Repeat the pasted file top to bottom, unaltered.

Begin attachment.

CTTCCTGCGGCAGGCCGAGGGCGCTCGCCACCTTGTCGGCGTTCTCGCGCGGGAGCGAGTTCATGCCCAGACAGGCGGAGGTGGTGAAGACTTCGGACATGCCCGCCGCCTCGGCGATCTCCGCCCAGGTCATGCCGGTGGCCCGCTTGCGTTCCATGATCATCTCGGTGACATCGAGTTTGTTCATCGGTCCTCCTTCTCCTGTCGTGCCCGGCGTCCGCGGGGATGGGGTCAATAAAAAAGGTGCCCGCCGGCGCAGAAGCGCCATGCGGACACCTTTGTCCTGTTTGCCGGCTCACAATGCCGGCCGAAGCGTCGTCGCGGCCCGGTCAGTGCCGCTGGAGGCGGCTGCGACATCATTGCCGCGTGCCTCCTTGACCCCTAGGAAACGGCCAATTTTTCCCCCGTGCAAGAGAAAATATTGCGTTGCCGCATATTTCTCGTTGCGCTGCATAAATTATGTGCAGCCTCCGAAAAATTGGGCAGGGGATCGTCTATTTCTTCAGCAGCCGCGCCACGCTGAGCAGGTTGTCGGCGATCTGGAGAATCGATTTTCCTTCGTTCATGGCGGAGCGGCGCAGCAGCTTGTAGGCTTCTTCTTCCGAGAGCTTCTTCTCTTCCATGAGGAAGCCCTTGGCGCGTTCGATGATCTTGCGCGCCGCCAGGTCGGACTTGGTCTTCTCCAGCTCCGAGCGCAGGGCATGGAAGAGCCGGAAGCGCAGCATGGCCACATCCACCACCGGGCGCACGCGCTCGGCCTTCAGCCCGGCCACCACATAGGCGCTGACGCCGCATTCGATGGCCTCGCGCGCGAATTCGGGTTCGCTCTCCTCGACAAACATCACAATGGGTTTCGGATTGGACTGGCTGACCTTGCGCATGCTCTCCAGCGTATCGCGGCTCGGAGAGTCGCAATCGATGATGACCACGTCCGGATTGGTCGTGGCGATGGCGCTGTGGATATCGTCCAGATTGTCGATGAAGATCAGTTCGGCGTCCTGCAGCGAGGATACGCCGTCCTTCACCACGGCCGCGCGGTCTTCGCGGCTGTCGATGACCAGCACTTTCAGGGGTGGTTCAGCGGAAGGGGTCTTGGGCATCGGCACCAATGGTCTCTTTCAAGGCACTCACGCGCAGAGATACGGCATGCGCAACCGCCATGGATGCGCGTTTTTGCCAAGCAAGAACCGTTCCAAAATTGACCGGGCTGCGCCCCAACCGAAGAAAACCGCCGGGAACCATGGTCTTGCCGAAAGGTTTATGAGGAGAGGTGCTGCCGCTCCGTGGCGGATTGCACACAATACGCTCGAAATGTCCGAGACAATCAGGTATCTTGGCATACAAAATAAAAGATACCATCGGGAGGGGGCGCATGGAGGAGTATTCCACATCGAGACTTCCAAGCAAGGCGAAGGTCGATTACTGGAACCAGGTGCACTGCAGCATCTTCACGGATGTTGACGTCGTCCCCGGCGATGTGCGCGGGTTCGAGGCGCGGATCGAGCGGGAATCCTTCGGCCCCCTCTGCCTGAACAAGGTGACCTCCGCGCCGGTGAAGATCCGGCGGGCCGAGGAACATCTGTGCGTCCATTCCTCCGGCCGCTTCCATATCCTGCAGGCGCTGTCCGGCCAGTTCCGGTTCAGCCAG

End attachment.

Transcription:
CTTCCTGCGGCAGGCCGAGGGCGCTCGCCACCTTGTCGGCGTTCTCGCGCGGGAGCGAGTTCATGCCCAGACAGGCGGAGGTGGTGAAGACTTCGGACATGCCCGCCGCCTCGGCGATCTCCGCCCAGGTCATGCCGGTGGCCCGCTTGCGTTCCATGATCATCTCGGTGACATCGAGTTTGTTCATCGGTCCTCCTTCTCCTGTCGTGCCCGGCGTCCGCGGGGATGGGGTCAATAAAAAAGGTGCCCGCCGGCGCAGAAGCGCCATGCGGACACCTTTGTCCTGTTTGCCGGCTCACAATGCCGGCCGAAGCGTCGTCGCGGCCCGGTCAGTGCCGCTGGAGGCGGCTGCGACATCATTGCCGCGTGCCTCCTTGACCCCTAGGAAACGGCCAATTTTTCCCCCGTGCAAGAGAAAATATTGCGTTGCCGCATATTTCTCGTTGCGCTGCATAAATTATGTGCAGCCTCCGAAAAATTGGGCAGGGGATCGTCTATTTCTTCAGCAGCCGCGCCACGCTGAGCAGGTTGTCGGCGATCTGGAGAATCGATTTTCCTTCGTTCATGGCGGAGCGGCGCAGCAGCTTGTAGGCTTCTTCTTCCGAGAGCTTCTTCTCTTCCATGAGGAAGCCCTTGGCGCGTTCGATGATCTTGCGCGCCGCCAGGTCGGACTTGGTCTTCTCCAGCTCCGAGCGCAGGGCATGGAAGAGCCGGAAGCGCAGCATGGCCACATCCACCACCGGGCGCACGCGCTCGGCCTTCAGCCCGGCCACCACATAGGCGCTGACGCCGCATTCGATGGCCTCGCGCGCGAATTCGGGTTCGCTCTCCTCGACAAACATCACAATGGGTTTCGGATTGGACTGGCTGACCTTGCGCATGCTCTCCAGCGTATCGCGGCTCGGAGAGTCGCAATCGATGATGACCACGTCCGGATTGGTCGTGGCGATGGCGCTGTGGATATCGTCCAGATTGTCGATGAAGATCAGTTCGGCGTCCTGCAGCGAGGATACGCCGTCCTTCACCACGGCCGCGCGGTCTTCGCGGCTGTCGATGACCAGCACTTTCAGGGGTGGTTCAGCGGAAGGGGTCTTGGGCATCGGCACCAATGGTCTCTTTCAAGGCACTCACGCGCAGAGATACGGCATGCGCAACCGCCATGGATGCGCGTTTTTGCCAAGCAAGAACCGTTCCAAAATTGACCGGGCTGCGCCCCAACCGAAGAAAACCGCCGGGAACCATGGTCTTGCCGAAAGGTTTATGAGGAGAGGTGCTGCCGCTCCGTGGCGGATTGCACACAATACGCTCGAAATGTCCGAGACAATCAGGTATCTTGGCATACAAAATAAAAGATACCATCGGGAGGGGGCGCATGGAGGAGTATTCCACATCGAGACTTCCAAGCAAGGCGAAGGTCGATTACTGGAACCAGGTGCACTGCAGCATCTTCACGGATGTTGACGTCGTCCCCGGCGATGTGCGCGGGTTCGAGGCGCGGATCGAGCGGGAATCCTTCGGCCCCCTCTGCCTGAACAAGGTGACCTCCGCGCCGGTGAAGATCCGGCGGGCCGAGGAACATCTGTGCGTCCATTCCTCCGGCCGCTTCCATATCCTGCAGGCGCTGTCCGGCCAGTTCCGGTTCAGCCAG